The IT department where this pilot fish works has gone through an endless succession of managers and layoffs, but things seem to be settling down after a new manager is hired and a contractor is installed as fish's team lead.
"After a month or so of this new arrangement, we started having some major issues with our Exchange 2010 servers," fish says. "The Out-of-Office function was working marginally at best. Some people were successful at getting it turned on, but then it wouldn't turn off. Other people were unable to get it to turn on."
As fish investigates, he discovers a simple fix to turn off Out-of-Office messages. He mentions it in passing to his team lead, who immediately tells fish to create documentation to give to the help desk, so they can take the load off fish's team.
Later that day, fish is doing a high-priority restore at the same time as he's trying to get an RFC out to update Exchange when the team lead shows up at fish's desk.
Have you created that documentation? he asks fish. Do that instead of the RFC while you're waiting for the restore to complete.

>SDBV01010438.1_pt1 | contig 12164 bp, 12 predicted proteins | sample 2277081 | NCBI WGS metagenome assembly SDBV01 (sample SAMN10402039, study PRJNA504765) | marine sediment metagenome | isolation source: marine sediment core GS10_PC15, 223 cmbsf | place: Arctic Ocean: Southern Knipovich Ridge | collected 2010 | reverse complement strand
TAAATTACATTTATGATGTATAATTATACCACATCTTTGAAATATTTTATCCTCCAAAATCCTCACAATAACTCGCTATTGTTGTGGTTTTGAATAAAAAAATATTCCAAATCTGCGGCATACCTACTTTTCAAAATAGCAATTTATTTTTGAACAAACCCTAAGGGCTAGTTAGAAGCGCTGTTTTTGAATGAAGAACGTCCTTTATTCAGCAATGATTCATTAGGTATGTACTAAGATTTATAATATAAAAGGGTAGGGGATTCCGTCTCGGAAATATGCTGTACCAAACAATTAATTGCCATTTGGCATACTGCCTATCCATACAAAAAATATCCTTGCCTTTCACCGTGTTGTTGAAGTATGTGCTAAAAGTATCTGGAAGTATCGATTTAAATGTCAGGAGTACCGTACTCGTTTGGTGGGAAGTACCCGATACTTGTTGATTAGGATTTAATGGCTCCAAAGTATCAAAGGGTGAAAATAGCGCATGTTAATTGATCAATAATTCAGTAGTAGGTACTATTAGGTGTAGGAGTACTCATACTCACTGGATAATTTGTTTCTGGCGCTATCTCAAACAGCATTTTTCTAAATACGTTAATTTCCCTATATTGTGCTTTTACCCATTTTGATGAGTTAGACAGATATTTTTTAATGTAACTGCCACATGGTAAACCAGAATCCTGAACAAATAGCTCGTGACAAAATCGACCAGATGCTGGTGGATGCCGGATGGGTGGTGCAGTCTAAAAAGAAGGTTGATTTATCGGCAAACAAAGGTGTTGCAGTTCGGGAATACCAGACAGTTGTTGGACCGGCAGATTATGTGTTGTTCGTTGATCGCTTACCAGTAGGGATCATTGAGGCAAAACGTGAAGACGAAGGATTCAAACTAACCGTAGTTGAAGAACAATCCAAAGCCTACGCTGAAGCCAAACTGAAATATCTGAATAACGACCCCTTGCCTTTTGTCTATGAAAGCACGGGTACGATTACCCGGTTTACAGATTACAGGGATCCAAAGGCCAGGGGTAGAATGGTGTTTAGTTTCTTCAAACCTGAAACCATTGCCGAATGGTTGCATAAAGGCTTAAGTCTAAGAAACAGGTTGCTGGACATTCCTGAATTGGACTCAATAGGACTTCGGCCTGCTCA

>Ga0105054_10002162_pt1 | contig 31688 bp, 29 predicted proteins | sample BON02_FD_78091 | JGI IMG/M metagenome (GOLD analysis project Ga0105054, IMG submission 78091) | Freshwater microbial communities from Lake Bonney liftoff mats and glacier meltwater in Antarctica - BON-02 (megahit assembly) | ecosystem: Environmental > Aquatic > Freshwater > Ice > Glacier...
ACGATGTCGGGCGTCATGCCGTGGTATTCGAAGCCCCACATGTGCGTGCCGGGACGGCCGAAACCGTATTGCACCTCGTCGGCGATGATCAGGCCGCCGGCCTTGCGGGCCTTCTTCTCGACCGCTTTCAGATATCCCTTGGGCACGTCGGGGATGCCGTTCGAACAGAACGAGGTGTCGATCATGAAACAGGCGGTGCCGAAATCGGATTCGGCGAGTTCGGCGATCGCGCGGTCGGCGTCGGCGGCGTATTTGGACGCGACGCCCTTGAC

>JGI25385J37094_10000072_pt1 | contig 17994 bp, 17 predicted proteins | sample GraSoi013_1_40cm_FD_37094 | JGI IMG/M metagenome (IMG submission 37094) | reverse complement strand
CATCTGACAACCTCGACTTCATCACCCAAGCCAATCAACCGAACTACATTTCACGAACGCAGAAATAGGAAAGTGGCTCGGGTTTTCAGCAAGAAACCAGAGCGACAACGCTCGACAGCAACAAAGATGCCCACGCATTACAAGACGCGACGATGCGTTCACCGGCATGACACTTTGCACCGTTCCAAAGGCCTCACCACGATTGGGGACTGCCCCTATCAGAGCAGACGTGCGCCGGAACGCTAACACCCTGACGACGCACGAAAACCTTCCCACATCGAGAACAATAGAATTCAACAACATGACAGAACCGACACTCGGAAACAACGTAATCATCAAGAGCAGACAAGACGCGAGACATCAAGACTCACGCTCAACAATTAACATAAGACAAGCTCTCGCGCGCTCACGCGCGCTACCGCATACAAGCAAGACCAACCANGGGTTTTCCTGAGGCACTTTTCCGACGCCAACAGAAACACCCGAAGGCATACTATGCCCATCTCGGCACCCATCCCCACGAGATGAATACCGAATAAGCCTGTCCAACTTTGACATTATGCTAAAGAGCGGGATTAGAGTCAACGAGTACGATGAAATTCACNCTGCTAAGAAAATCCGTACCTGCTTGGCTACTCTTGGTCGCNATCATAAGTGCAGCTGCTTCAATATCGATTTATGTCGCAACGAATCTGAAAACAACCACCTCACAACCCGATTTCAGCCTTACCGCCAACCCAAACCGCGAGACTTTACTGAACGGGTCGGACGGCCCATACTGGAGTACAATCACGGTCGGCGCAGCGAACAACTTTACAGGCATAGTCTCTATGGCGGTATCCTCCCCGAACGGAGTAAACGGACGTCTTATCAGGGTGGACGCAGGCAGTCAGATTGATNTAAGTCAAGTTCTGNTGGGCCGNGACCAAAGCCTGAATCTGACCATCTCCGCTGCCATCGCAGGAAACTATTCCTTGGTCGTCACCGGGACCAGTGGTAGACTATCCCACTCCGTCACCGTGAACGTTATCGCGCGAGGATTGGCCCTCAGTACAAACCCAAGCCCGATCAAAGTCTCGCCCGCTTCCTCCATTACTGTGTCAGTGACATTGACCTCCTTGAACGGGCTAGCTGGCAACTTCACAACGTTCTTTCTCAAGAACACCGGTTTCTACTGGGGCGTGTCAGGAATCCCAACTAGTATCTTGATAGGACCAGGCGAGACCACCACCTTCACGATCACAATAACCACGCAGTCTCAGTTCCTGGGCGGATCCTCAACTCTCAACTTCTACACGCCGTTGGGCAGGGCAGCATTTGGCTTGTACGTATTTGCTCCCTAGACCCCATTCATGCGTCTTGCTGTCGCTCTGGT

"I told him all I needed to do on the RFC was hit Send," says fish. "He told me to not do that and complete the documentation, and left my office."
While fish continues to monitor the restore, he gets an email from the team lead, with the manager cc'd, asking fish the status of the documentation.
Fish responds that he'd rather not multitask and risk screwing up the restore, that he'll get the documentation to the lead the next day, and that he thinks the RFC is more important, because it might fix all the Exchange issues.
Manager's response: "It's not for you to decide. The lead will manage your priorities."
Fish completes the restore, sends out the RFC and goes home. He has the next three days off, but that night he emails the team lead, voicing his concerns about letting the help desk do the workaround, since it requires full access to users' mailboxes and could easily be screwed up.
Next day fish gets more email from the lead: He wants the documentation done by 9 a.m., and he clarifies that he wants it to document the fix for users not being able to turn on Out-of-Office -- which fish never suggested his fix would do.
"The RFC wasn't approved because it impacted the whole business," grumbles fish. "And I didn't complete the documentation because it wasn't going to be used and I was on vacation.
"I wonder who'll be the first to be let go -- me, the lead or the manager?"
Sharky's listening. So send me your true tale of IT life at firstname.lastname@example.org. You'll snag a snazzy Shark shirt if I use it. Add your comments below, and read some great old tales in the Sharkives.
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